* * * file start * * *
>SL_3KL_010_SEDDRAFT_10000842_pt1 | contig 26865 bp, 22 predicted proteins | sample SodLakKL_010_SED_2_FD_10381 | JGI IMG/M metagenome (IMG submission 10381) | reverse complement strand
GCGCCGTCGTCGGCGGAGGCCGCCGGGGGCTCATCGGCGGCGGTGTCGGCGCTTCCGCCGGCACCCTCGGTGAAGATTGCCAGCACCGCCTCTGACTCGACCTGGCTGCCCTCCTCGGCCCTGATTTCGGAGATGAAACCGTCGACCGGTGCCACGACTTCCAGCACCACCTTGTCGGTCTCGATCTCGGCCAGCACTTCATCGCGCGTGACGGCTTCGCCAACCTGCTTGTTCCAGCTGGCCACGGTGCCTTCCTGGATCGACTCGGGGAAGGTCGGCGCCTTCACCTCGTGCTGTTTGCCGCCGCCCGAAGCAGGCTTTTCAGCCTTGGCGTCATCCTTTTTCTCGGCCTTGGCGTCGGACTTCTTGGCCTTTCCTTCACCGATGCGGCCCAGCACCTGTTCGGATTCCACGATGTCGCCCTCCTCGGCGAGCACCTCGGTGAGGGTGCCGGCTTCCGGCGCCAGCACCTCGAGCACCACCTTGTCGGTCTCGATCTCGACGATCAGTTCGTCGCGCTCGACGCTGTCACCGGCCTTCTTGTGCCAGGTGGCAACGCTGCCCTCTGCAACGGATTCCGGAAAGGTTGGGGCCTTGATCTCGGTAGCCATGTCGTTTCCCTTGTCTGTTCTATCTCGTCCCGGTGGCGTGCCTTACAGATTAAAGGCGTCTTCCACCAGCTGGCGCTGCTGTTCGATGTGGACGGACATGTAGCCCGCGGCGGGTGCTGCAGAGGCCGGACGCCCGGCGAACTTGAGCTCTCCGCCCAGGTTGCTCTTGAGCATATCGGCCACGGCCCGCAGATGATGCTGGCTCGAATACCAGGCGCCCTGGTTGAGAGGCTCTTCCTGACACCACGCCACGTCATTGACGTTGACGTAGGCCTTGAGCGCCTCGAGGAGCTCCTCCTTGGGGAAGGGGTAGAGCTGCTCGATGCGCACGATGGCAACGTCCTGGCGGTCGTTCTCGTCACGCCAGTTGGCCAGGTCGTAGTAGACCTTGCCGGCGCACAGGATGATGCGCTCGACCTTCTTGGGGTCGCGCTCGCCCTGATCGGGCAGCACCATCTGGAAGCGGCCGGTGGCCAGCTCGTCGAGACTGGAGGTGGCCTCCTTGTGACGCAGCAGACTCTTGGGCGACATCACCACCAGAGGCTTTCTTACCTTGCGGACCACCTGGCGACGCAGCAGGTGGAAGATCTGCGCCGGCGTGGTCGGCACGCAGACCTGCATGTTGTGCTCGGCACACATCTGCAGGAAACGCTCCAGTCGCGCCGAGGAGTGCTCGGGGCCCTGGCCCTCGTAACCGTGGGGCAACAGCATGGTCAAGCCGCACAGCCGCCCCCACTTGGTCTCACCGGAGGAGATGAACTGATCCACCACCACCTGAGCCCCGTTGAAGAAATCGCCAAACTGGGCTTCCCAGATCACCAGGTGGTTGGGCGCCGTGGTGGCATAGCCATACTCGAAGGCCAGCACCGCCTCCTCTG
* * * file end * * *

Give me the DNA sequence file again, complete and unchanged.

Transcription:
>SL_3KL_010_SEDDRAFT_10000842_pt1 | contig 26865 bp, 22 predicted proteins | sample SodLakKL_010_SED_2_FD_10381 | JGI IMG/M metagenome (IMG submission 10381) | reverse complement strand
GCGCCGTCGTCGGCGGAGGCCGCCGGGGGCTCATCGGCGGCGGTGTCGGCGCTTCCGCCGGCACCCTCGGTGAAGATTGCCAGCACCGCCTCTGACTCGACCTGGCTGCCCTCCTCGGCCCTGATTTCGGAGATGAAACCGTCGACCGGTGCCACGACTTCCAGCACCACCTTGTCGGTCTCGATCTCGGCCAGCACTTCATCGCGCGTGACGGCTTCGCCAACCTGCTTGTTCCAGCTGGCCACGGTGCCTTCCTGGATCGACTCGGGGAAGGTCGGCGCCTTCACCTCGTGCTGTTTGCCGCCGCCCGAAGCAGGCTTTTCAGCCTTGGCGTCATCCTTTTTCTCGGCCTTGGCGTCGGACTTCTTGGCCTTTCCTTCACCGATGCGGCCCAGCACCTGTTCGGATTCCACGATGTCGCCCTCCTCGGCGAGCACCTCGGTGAGGGTGCCGGCTTCCGGCGCCAGCACCTCGAGCACCACCTTGTCGGTCTCGATCTCGACGATCAGTTCGTCGCGCTCGACGCTGTCACCGGCCTTCTTGTGCCAGGTGGCAACGCTGCCCTCTGCAACGGATTCCGGAAAGGTTGGGGCCTTGATCTCGGTAGCCATGTCGTTTCCCTTGTCTGTTCTATCTCGTCCCGGTGGCGTGCCTTACAGATTAAAGGCGTCTTCCACCAGCTGGCGCTGCTGTTCGATGTGGACGGACATGTAGCCCGCGGCGGGTGCTGCAGAGGCCGGACGCCCGGCGAACTTGAGCTCTCCGCCCAGGTTGCTCTTGAGCATATCGGCCACGGCCCGCAGATGATGCTGGCTCGAATACCAGGCGCCCTGGTTGAGAGGCTCTTCCTGACACCACGCCACGTCATTGACGTTGACGTAGGCCTTGAGCGCCTCGAGGAGCTCCTCCTTGGGGAAGGGGTAGAGCTGCTCGATGCGCACGATGGCAACGTCCTGGCGGTCGTTCTCGTCACGCCAGTTGGCCAGGTCGTAGTAGACCTTGCCGGCGCACAGGATGATGCGCTCGACCTTCTTGGGGTCGCGCTCGCCCTGATCGGGCAGCACCATCTGGAAGCGGCCGGTGGCCAGCTCGTCGAGACTGGAGGTGGCCTCCTTGTGACGCAGCAGACTCTTGGGCGACATCACCACCAGAGGCTTTCTTACCTTGCGGACCACCTGGCGACGCAGCAGGTGGAAGATCTGCGCCGGCGTGGTCGGCACGCAGACCTGCATGTTGTGCTCGGCACACATCTGCAGGAAACGCTCCAGTCGCGCCGAGGAGTGCTCGGGGCCCTGGCCCTCGTAACCGTGGGGCAACAGCATGGTCAAGCCGCACAGCCGCCCCCACTTGGTCTCACCGGAGGAGATGAACTGATCCACCACCACCTGAGCCCCGTTGAAGAAATCGCCAAACTGGGCTTCCCAGATCACCAGGTGGTTGGGCGCCGTGGTGGCATAGCCATACTCGAAGGCCAGCACCGCCTCCTCTG